Kakapo dancing and displaying.
There are now only about 62 kakapo left on the planet. Once New Zealand hosted hundreds of thousands of the pudgy parrots. They had no natural predators for quite some time, and their unfortunate situation is almost entirely the result of humans arriving to the islands. New Zealand had no mammals (except for two species of bat) for millions of years. Their only predator was a giant eagle which became extinct long ago.
A few thousand years ago, the first Polynesian people came and decimated the population through hunting the kakapo as well as chopping and burning down the forests the birds lived in. They also brought the polynesian rat, 'kiore', as well as various other mammals.
The situation became far worse when Europeans arrived 150 years ago. Huge areas were cleared for farms, and they brought predators such as ferrets, cats, stoats, rats, and dogs which killed the kakapo easily, because the parrot does not recognize them as dangerous. Why? The kakapo had lived for thousands of years without mammals around. The parrots did not have to avoid those kinds of predators. They became flightless, as there was nothing to fly and escape from. Now, their flightlessness renders them almost defenceless. When confronted by an enemy, they neither attack nor retreat. The kakapo's only ingrained way of dealing with danger is to become absolutely still and allow it's feathers to act as camouflage. This worked well centuries ago, when the kakapos' main enemies were the giant eagle and other birds that hunted by sight. Today this is useless against mammalian hunters which rely on smell, and unfortunately for the kakapo, it has a strong, sweet, musky scent.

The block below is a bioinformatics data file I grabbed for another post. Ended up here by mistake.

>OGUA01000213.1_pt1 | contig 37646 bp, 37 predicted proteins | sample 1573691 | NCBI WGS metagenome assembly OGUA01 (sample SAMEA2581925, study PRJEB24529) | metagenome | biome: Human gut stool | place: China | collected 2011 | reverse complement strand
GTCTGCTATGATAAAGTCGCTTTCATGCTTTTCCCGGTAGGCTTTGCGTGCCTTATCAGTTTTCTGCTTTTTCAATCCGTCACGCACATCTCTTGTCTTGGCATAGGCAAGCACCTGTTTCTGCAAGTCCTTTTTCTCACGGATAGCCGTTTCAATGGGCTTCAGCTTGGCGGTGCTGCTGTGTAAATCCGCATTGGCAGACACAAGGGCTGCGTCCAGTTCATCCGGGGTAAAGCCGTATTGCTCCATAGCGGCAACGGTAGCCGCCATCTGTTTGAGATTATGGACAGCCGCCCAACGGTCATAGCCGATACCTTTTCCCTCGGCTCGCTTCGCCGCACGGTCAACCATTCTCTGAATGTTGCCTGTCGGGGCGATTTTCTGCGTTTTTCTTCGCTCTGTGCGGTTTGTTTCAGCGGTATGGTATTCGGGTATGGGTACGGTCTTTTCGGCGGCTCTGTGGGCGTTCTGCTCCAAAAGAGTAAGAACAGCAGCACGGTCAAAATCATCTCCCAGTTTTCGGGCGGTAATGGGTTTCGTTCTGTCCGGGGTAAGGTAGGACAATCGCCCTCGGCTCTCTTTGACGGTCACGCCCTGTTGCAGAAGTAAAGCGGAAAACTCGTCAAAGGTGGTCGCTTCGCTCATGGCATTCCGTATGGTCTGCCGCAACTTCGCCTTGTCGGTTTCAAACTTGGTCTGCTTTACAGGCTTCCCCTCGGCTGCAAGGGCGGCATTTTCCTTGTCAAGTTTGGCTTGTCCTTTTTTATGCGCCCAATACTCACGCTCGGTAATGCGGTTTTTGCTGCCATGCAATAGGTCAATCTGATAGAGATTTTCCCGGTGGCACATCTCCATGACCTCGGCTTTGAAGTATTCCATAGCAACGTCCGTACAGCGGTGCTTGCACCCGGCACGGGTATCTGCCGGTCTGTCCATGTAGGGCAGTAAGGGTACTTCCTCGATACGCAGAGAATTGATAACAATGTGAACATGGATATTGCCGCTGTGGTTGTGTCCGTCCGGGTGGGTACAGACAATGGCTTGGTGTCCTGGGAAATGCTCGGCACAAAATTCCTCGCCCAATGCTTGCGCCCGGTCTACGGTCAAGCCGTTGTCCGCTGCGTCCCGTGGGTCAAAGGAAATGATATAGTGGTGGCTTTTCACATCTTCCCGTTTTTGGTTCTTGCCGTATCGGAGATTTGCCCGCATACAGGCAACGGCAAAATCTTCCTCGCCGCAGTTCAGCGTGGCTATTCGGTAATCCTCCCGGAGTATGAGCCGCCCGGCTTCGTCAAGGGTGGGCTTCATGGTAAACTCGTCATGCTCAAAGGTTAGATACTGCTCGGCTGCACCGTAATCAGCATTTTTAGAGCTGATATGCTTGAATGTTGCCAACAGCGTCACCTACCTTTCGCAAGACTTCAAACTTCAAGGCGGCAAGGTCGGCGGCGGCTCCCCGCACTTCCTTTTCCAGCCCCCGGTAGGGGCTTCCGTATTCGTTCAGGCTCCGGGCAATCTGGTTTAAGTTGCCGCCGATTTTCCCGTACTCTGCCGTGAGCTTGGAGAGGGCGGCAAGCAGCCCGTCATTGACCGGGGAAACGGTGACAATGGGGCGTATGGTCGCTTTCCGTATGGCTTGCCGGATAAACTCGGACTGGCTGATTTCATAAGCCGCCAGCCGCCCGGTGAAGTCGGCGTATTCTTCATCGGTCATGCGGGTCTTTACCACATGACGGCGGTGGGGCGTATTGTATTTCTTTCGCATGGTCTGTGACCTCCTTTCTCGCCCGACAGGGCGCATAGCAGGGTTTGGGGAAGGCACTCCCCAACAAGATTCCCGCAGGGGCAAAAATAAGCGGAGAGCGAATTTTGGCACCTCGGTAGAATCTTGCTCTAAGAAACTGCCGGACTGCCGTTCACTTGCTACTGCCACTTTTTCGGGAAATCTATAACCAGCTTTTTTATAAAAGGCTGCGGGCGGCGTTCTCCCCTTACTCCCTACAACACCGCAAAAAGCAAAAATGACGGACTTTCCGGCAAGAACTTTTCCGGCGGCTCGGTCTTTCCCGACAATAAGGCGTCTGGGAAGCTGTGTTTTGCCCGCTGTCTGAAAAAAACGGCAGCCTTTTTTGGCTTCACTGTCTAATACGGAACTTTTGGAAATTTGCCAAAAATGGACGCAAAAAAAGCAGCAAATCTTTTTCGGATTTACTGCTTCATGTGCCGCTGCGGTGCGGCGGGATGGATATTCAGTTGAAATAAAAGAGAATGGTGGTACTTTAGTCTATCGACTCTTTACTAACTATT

The kakapos' skins were highly prized by the Maori people. Some cloaks were made from kakapo feathers, and they were also used to fill mattresses and pillows. It is rumored that kakapo was one of their principle foods until the introduction of the kumara (a type of sweet potato).
In 1845 the first kakapo was found by a European. The bird was found to be quite a tasty meal- and there began a slaughter of unprecedented proportions. During the gold rush of the 1860-70s, diggers lived on a diet of kakapo, until they tired of the taste. Exploring parties made kakapo the principle item of their diet, and in later times, tourists shot and ate kakapo as well.
Kakapo, still dancing.
|The skin of the first found kakapo was sent to England where it was studied and described. By 1889 the kakapo became regarded as the oldest and least developed parrot. This did nothing to stop the killing of the helpless kakapo. In fact, demand for their stuffed skins increased because the bird was so strange.|
By 1934, specimens of the kakapo were installed in museums and private collections around the world. Most major museums had several carcasses. The market was so flooded with skins they were worth only 37p each, and in previous years they were so abundant they were even fed to dogs for meat. With all of these things happening, by the 1930s humans had caused the kakapos' extinction on the north island of New Zealand.
Although slaughter by man finally ebbed and ceased, the predation by introduced mammals continued. Kiore (the Polynesian rat) were introduced by the Maoris within the last few thousand years and had been a factor in the kakapos' slow decline from some areas before Europeans arrived. The major problems began 150 years ago, when cats, dogs, and rats introduced by Europeans fed on great numbers of the unwary birds. Even seemingly harmless deer did their part in the decline of the kakapo, by competing for the more succulent food plants and eliminating the more palatable species. The major culprits, though, were stoats and feral cats who moved into the woods, grasslands and just about any habitable area of New Zealand. The kakapo was running out of food, safe places to live, and out of time as a species.
|More about How the Kakapo became Endangered|